Middle-class African Americans and Hispanics are disproportionately falling behind on student loan payments, signaling that higher education is failing to ward off financial instability for minorities, according to newly released data.
Neighborhoods in the northeastern part of the District, east of the Anacostia River and in adjacent suburbs — all of which have the largest shares of black and Hispanic populations — have the area’s highest concentrations of student loan delinquencies, according to the data released Wednesday.
The same pattern is evident in Los Angeles, where areas with large minority populations, such as Compton, Lynwood and Huntington Park, have the highest levels of past-due student debt.
Researchers found that a correlation between the share of minorities in a Zip code and loan delinquency rates is highest for people in the middle of the income distribution. Among Zip codes with a median income of around $60,000, those with large Hispanic populations have much higher rates of past-due loans than those without. Delinquency rates are similarly high in predominantly African American neighborhoods with median incomes above $60,000, according to the center.
The study released Wednesday is the latest in a series using granular data to explore relationships between student debt, race and socioeconomics. The first installment, released in December, found that communities with lower levels of debt often experience higher levels of delinquencies, a conclusion backed by data from the Federal Reserve Bank of New York that shows the largest number of people in default have less than $5,000 in student debt.
“These data tell us that debt-financed higher education is not the solution to racial inequality, since it doesn’t overcome longstanding economic disparities. It may even be contributing to the problem,” said Marshall Steinbaum, a research economist at the center, which partnered with Generation Progress and the Center for American Progress’s Higher Ed, Not Debt campaign on the study.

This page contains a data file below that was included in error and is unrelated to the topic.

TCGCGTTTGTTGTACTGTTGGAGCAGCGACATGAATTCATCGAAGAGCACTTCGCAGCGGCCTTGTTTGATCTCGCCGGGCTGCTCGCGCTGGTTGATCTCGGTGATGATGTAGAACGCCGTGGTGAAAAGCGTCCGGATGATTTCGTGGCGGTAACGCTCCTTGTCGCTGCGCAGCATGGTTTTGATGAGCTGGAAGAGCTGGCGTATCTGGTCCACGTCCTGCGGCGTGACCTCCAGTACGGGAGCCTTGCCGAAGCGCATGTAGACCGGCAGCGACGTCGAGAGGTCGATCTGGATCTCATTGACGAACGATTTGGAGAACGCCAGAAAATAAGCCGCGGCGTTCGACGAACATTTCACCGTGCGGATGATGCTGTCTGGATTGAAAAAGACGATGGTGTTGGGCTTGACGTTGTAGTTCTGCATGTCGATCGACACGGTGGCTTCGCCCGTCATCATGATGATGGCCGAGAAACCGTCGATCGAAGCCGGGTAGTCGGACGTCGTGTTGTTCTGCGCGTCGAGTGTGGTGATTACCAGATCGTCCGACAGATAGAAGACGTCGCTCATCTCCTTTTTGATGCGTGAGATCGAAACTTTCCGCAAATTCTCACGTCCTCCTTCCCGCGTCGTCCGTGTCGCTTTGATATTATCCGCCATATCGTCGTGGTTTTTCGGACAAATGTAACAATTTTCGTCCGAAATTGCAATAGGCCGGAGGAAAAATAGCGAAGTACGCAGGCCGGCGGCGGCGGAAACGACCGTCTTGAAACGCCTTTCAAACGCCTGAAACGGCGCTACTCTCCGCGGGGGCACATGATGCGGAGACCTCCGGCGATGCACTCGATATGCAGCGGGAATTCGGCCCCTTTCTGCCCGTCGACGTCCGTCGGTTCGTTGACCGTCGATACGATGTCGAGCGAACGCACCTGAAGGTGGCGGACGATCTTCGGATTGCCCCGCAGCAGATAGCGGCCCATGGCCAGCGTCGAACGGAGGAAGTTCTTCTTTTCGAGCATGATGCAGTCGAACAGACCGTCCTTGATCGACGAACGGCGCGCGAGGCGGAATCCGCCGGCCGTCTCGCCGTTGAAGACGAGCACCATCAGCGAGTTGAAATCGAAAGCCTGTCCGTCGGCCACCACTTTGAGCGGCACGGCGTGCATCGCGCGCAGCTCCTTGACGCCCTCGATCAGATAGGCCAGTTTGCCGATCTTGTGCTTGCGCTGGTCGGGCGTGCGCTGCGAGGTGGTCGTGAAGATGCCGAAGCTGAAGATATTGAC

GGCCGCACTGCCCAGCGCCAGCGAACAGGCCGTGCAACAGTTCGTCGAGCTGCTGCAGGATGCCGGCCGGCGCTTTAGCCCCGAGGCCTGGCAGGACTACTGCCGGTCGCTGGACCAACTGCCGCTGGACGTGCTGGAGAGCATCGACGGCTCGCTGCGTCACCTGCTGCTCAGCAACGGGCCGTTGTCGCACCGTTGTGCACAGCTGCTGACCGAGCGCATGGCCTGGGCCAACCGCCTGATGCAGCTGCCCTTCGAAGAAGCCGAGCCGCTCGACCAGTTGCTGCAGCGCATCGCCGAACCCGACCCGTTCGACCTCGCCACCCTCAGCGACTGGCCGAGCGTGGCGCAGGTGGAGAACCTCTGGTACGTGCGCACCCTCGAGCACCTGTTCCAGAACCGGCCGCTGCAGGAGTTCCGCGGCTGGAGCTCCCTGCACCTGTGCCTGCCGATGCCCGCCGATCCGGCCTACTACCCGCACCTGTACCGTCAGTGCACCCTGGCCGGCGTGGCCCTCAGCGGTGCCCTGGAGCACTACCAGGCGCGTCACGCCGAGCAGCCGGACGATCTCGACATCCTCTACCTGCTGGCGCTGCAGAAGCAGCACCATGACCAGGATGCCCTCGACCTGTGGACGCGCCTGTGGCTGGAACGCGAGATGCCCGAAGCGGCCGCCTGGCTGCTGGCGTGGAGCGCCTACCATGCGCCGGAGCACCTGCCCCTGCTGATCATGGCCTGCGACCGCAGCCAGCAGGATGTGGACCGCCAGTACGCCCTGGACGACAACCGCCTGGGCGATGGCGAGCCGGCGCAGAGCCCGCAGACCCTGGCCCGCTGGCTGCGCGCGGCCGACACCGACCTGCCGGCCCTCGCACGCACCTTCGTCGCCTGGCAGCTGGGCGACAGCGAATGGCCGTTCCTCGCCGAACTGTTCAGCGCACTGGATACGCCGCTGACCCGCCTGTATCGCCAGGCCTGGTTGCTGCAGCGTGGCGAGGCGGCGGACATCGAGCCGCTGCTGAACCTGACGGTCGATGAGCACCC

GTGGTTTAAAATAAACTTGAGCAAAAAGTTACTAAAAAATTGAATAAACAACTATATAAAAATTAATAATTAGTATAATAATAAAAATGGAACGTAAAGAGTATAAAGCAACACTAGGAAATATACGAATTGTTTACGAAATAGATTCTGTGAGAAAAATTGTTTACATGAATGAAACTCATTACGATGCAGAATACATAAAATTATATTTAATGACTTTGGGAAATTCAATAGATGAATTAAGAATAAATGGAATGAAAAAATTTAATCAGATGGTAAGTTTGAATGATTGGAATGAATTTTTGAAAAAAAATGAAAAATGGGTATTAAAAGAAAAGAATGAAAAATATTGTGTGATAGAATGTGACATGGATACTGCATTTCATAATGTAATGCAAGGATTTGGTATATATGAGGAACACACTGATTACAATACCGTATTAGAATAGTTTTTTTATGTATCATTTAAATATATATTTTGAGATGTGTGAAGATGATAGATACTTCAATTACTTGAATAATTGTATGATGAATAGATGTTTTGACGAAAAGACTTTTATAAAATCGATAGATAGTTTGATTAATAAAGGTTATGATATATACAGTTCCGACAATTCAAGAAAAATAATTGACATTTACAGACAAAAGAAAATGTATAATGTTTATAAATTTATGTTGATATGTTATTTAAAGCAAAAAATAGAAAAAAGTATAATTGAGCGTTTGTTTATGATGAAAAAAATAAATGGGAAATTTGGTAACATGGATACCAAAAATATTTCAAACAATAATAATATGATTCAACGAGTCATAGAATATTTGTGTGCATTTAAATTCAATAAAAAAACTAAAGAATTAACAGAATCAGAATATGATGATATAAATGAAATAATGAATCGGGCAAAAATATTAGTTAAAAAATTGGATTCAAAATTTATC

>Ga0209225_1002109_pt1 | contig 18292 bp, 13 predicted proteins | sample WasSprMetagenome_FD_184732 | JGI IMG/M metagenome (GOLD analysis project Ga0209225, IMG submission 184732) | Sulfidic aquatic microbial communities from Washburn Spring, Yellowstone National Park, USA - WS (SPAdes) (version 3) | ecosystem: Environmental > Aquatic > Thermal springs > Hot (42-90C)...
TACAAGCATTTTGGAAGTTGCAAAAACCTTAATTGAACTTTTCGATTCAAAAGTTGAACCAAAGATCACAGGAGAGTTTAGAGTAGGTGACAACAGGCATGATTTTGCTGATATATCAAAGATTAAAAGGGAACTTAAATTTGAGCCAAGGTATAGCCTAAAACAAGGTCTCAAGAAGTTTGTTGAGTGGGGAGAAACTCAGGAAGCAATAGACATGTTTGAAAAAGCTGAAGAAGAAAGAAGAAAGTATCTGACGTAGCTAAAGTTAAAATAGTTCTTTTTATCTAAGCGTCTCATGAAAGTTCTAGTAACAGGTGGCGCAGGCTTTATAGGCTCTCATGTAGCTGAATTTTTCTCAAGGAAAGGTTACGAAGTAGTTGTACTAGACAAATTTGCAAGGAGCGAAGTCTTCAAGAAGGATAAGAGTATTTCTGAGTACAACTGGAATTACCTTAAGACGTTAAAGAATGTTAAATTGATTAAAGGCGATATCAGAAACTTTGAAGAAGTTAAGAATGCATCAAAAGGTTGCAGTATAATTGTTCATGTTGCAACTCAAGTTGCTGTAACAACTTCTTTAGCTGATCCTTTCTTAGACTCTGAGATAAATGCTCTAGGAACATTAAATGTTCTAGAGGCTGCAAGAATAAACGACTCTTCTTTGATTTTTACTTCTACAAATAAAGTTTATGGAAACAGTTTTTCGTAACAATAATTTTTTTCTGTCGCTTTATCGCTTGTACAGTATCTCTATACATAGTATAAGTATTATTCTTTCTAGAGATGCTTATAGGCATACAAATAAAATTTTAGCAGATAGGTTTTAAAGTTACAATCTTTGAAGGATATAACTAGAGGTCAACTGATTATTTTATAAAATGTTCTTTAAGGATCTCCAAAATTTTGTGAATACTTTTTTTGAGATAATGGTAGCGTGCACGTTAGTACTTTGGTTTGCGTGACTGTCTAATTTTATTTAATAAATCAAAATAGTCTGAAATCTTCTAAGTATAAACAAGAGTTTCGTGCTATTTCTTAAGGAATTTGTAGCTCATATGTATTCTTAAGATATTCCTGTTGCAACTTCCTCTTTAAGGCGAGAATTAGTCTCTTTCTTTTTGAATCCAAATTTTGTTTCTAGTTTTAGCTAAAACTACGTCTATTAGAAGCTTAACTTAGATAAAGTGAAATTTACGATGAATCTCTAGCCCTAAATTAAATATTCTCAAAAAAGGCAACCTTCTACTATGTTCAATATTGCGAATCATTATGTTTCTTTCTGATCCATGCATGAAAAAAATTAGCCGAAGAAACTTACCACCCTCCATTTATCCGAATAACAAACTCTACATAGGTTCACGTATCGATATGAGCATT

He added: “The fact that, among minorities, the middle class is most strongly affected by delinquency implies the problem is structural racism within the U.S. higher education system, credit and labor markets, and the distribution of wealth — not poverty.”
African American and Hispanic households have a fraction of the wealth of whites and have for decades been shut out of traditional ladders of economic opportunity such as homeownership. Even when credit flowed through minority communities, after years of banks denying mortgage financing, blacks and Hispanics were often steered into high-cost loans that many could not afford once the housing market crashed.
Those who managed to avoid foreclosure still watched the value of their properties plummet, especially if they lived in minority neighborhoods. And because so much of African Americans’ and Hispanics’ wealth is concentrated in their homes, the losses crippled those communities.
Economists at the Federal Reserve Bank of St. Louis found that college-educated Hispanics were hit particularly hard by the collapse of the housing market, with their net worth plummeting 72 percent between 2007 to 2013, compared with African American graduates with 60 percent declines.
As a result of having limited savings or other assets to cover the cost of college, African American families borrow heavily to pay for it. Researchers at the liberal think tank Demos found 4 out of 5 black graduates take out loans to attend public colleges, compared with less than two-thirds of whites.
African American students who borrow come out with more debt than their peers, often facing dismal job prospects. College-educated blacks have twice the unemployment rate of their white counterparts.
Economists at the St. Louis Fed said state and federal government jobs have historically offered African Americans entrance to the middle class, but budget cuts have put pressure on those sectors and eroded wage gains. In contrast, high-tech jobs have almost exclusively created wealth for white and Asian men.
A growing body of research suggests African American students are overrepresented in studying fields that lead to low-paying jobs. Although the findings reflect personal choice, researchers at the Georgetown University Center on Education and the Workforce say it is also the result of black students being concentrated at open-access colleges with a limited menu of majors.